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Published on Dec 17, 2013 – A federal judge ruled Monday the National Security Agency”s bulk collection of American’s phone records “almost certainly” violates the Fourth Amendment’s prohibition against unreasonable searches. U.S. District Judge Richard Leon described the NSA’s activities as “almost Orwellian.” He wrote, “I cannot imagine a more ‘indiscriminate’ and ‘arbitrary invasion’ than this systematic and high-tech collection and retention of personal data on virtually every single citizen.” Judge Leon was appointed to the bench by Republican President George W. Bush in 2002. Leon suspended enforcement of his injunction against the program pending an expected appeal by the government. The lawsuit was brought by conservative attorney Larry Klayman, the founder of Judicial Watch and based on information leaked by former NSA contractor Edward Snowden. In a statement Monday, Snowden said, “I acted on my belief that the NSA’s mass surveillance programs would not withstand a constitutional challenge, and that the American public deserved a chance to see these issues determined by open courts. Today, a secret program authorized by a secret court was, when exposed to the light of day, found to violate Americans’ rights. It is the first of many.” We are joined by Sascha Meinrath, director of the New America Foundation’s Open Technology Institute. He served as an expert witnesses on the Review Group on Intelligence and Communications, which was tasked by President Obama to review NSA’s activities.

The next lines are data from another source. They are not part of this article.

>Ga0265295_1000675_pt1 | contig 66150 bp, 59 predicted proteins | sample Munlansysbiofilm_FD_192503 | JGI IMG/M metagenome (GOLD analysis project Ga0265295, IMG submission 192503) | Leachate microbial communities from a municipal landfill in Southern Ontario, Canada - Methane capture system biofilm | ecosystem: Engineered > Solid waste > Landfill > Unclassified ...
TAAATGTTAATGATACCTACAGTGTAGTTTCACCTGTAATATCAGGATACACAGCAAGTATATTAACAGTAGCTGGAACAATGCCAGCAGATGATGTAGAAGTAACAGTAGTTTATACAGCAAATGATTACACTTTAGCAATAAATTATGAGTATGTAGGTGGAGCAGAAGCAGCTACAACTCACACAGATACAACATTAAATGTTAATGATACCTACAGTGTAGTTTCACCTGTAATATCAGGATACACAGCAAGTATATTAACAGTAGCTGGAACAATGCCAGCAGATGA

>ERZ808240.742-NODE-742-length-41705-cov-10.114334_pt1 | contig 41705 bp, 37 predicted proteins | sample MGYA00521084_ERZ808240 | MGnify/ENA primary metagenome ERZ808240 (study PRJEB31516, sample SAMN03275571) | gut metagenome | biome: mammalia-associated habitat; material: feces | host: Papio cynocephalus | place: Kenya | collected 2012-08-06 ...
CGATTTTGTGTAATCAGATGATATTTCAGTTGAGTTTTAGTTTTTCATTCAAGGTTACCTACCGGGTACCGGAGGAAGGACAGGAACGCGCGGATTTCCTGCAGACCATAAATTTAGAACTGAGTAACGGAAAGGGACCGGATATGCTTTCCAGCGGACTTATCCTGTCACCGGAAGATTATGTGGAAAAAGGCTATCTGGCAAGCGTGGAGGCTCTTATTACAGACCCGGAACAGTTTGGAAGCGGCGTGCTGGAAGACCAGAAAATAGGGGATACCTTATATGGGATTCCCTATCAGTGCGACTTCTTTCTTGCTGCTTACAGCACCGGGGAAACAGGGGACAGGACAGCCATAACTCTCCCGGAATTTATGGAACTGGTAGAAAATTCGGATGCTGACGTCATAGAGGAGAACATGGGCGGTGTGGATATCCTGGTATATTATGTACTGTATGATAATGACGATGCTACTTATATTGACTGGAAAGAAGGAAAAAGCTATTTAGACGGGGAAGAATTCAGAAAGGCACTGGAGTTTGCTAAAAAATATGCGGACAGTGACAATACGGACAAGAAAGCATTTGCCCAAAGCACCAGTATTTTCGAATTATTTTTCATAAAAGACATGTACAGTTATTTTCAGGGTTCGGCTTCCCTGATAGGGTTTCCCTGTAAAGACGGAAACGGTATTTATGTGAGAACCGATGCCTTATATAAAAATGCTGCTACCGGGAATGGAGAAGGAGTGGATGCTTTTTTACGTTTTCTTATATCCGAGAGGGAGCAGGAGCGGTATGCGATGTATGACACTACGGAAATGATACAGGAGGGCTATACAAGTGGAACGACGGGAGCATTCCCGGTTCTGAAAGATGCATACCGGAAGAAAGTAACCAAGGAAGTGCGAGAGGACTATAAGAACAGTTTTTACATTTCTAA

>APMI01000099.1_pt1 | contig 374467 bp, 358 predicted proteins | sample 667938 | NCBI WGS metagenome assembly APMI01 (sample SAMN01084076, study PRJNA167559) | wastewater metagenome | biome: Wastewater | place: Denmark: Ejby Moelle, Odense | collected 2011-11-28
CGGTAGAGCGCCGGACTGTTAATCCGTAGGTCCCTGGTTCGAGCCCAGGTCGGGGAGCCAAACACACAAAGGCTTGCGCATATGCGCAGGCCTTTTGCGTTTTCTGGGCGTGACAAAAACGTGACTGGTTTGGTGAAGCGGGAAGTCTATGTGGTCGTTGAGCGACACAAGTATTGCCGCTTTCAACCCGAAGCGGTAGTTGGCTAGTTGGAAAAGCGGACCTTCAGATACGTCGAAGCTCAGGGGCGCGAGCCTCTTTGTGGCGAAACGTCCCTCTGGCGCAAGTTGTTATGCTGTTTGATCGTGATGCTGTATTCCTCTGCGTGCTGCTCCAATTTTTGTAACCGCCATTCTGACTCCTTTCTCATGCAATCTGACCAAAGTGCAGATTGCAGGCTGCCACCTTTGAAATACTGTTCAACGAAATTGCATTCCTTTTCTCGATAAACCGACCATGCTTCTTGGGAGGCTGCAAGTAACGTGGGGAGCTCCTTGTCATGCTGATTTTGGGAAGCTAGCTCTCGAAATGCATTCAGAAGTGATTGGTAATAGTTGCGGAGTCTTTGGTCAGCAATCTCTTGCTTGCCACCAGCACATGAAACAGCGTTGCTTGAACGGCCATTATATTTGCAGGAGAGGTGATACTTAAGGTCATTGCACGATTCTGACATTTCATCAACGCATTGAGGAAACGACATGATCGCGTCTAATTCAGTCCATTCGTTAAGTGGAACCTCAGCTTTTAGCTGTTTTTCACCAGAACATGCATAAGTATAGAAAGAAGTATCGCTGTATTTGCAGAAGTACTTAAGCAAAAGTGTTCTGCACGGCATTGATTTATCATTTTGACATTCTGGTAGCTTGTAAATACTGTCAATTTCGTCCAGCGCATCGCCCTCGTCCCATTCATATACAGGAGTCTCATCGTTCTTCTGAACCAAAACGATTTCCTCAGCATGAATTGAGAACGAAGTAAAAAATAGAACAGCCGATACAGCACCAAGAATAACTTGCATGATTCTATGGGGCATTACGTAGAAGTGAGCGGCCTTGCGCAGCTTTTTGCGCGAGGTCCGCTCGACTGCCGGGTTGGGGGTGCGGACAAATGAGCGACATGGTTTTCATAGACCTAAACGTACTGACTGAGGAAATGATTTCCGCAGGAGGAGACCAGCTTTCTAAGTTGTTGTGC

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White House task force recommends curbs to NSA surveillance

White House task force recommends major curbs on National Security Agency surveillance operations to dismay of Barack Obama’s national security team

(L-R): NSA whistleblower Edward Snowden and President Barack Obama

(L-R): NSA whistleblower Edward Snowden and President Barack Obama Photo: REUTERS/AFP

10:59PM GMT 18 Dec 2013

America’s spy chiefs should hand control of the country’s sweeping telephone data record collection to private telecommunications companies, according to a task force set up by President Barack Obama to review the controversial surveillance programme.

The panel of five experts also recommended that future eavesdropping of foreign leaders should only be approved by a president, not intelligence officials, if “rigorous” tests were passed.

The revelations that the National Security Agency (NSA) was collecting “metadata” from millions of telephone calls and monitoring the communications of allies such as Angela Merkel, the German chancellor, prompted widespread criticism in the US and abroad.

Mr Obama established the team of intelligence and legal experts to review NSA operations in response to the outcry that followed the leaks from Edward Snowden, a former agency contractor.

Although the panel recommended that the collection of bulk telephone data should continue, the proposed curbs were much more far-ranging than the president and his national security team expected.


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